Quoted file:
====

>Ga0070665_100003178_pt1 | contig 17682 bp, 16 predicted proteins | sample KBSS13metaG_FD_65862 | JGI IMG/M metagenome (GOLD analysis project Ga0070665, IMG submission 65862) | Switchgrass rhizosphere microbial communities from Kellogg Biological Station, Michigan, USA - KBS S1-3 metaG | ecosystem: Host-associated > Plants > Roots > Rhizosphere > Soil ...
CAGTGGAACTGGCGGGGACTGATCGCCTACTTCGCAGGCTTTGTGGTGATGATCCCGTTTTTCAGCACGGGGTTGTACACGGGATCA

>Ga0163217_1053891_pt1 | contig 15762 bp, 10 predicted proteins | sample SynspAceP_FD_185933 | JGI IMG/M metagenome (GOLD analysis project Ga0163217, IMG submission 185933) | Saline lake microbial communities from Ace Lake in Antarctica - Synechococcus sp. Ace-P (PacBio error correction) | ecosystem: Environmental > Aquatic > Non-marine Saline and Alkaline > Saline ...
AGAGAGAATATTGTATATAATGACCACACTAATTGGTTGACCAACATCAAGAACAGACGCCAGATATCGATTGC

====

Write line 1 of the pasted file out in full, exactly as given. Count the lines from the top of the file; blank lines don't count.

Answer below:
>Ga0070665_100003178_pt1 | contig 17682 bp, 16 predicted proteins | sample KBSS13metaG_FD_65862 | JGI IMG/M metagenome (GOLD analysis project Ga0070665, IMG submission 65862) | Switchgrass rhizosphere microbial communities from Kellogg Biological Station, Michigan, USA - KBS S1-3 metaG | ecosystem: Host-associated > Plants > Roots > Rhizosphere > Soil ...